The area covered by the mask includes a portion proximate and running parallel to the electrical conductor and on each side of the conductor. The mask includes two taped segments, one positioned on either side of the conductor path, to provide a channel which includes the electrical interruption of the electrical conductor path and an area extending slightly above and slightly below the break. The taped area extends about one-half to three-fourths of an inch in each direction from the break in a parallel and spaced apart manner relative the involved path.
Preferably, the area proximate the electrical conductor path interruption is cleaned by scraping with a mildly abrasive instrument or tool. Scraping insures that any sealer coatings and/or oxides present on the electrical conductor are removed since both sealer coats and oxides inhibit electrical conductivity. A chemical cleaner may be used to clean the sealer coat from the surface of the printed circuit. However, the area so cleaned should also be scraped in order to remove any oxides which may not be removed by the chemical cleaner.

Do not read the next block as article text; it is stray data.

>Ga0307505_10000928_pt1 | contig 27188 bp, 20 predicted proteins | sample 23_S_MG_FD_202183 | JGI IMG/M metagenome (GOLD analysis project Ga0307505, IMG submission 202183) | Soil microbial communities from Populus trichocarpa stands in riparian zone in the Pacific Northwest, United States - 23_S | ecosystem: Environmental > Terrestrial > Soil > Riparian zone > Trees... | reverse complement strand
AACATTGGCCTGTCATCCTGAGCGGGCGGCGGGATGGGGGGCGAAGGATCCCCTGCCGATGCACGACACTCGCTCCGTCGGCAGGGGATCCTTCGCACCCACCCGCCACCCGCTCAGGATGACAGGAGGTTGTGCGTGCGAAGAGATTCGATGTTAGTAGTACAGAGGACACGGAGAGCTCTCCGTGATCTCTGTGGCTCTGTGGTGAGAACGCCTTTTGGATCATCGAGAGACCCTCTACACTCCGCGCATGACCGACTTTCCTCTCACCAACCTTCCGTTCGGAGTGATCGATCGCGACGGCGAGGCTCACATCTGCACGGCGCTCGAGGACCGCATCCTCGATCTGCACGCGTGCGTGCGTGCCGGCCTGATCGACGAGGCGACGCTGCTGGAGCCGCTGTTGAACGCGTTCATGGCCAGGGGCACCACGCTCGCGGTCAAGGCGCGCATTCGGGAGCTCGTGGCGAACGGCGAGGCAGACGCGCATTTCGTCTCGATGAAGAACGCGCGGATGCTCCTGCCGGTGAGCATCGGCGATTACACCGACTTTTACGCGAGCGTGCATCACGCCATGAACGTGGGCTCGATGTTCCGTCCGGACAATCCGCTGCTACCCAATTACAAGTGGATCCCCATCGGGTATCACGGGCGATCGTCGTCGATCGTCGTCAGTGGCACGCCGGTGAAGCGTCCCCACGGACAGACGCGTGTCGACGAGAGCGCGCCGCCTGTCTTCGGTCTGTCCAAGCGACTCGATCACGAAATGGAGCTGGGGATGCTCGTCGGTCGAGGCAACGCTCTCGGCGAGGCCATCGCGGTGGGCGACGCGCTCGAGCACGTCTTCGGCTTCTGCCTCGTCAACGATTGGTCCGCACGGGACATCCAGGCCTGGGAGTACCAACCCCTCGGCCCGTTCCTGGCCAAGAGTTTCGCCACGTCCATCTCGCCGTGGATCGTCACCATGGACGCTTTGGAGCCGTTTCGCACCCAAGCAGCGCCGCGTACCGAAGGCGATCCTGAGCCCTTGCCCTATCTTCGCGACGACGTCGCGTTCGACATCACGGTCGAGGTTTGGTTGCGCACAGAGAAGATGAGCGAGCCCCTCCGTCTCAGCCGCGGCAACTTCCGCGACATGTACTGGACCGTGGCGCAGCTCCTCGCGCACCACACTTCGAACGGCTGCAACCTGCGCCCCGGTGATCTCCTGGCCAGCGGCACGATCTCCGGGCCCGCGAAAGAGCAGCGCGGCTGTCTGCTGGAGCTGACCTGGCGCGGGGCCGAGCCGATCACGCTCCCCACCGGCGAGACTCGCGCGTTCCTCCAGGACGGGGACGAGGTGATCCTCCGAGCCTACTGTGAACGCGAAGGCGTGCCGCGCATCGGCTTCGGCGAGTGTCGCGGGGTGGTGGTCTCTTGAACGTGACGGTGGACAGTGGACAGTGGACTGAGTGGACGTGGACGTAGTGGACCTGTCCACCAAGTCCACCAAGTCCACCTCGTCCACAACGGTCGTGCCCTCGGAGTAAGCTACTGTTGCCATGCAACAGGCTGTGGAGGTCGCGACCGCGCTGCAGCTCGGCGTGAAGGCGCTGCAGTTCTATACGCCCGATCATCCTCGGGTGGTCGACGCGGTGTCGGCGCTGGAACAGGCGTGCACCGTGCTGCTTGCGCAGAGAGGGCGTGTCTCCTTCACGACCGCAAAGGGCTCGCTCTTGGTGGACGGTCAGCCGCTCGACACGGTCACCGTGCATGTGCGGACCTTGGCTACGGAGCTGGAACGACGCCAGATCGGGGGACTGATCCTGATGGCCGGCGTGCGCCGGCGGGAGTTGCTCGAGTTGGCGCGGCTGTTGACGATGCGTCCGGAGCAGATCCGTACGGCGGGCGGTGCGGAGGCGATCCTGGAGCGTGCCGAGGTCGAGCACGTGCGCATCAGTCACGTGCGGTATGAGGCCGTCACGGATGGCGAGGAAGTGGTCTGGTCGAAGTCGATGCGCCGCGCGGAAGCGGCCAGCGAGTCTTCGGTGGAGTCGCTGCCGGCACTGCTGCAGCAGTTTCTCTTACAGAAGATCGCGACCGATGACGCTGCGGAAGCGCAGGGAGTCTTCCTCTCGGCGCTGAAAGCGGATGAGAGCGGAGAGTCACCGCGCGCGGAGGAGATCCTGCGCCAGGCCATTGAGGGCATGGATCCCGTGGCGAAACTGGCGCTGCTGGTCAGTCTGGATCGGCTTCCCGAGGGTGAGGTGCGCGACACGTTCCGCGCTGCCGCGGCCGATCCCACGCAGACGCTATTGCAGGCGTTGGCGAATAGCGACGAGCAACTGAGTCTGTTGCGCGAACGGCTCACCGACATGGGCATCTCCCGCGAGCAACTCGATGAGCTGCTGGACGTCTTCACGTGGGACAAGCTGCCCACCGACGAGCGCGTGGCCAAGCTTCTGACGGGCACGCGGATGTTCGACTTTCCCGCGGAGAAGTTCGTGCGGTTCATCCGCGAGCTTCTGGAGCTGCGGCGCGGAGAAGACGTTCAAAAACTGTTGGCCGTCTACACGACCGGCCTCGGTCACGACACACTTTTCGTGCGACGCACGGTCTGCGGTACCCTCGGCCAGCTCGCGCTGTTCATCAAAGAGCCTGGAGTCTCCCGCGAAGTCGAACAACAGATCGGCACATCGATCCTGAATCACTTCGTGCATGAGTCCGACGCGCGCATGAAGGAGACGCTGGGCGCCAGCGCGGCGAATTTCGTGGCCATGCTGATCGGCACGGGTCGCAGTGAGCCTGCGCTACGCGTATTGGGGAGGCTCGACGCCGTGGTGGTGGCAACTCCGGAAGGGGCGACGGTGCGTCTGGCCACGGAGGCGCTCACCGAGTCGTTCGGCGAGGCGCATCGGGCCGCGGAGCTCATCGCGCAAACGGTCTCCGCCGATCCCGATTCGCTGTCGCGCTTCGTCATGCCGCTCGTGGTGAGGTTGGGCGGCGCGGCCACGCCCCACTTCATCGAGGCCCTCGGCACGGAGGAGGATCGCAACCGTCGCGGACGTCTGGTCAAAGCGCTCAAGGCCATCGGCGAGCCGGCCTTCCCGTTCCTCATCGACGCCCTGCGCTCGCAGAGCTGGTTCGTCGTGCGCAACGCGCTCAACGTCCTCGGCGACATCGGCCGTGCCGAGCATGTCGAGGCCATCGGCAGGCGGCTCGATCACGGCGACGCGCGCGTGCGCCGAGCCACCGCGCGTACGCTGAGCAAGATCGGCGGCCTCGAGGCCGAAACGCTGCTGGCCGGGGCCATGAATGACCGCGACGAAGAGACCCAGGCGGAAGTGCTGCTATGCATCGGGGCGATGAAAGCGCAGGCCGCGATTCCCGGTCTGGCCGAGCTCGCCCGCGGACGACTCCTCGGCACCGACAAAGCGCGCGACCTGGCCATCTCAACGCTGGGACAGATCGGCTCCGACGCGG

In one embodiment, the electrically conductive paint is a metallic conductive paint, such as LOCTITE. Another electrically conductive paint is copper acrylic conductive paint. Preferably, the electrically conductive paint is applied to the conductor break within the channel defined by the mask by brushing. However, any method of applying the liquid conductive paint to the area of the electrical conductor path interruption is within the scope of the invention. For example, the conductive paint may be rolled on by the use of a small and narrow roller or the like.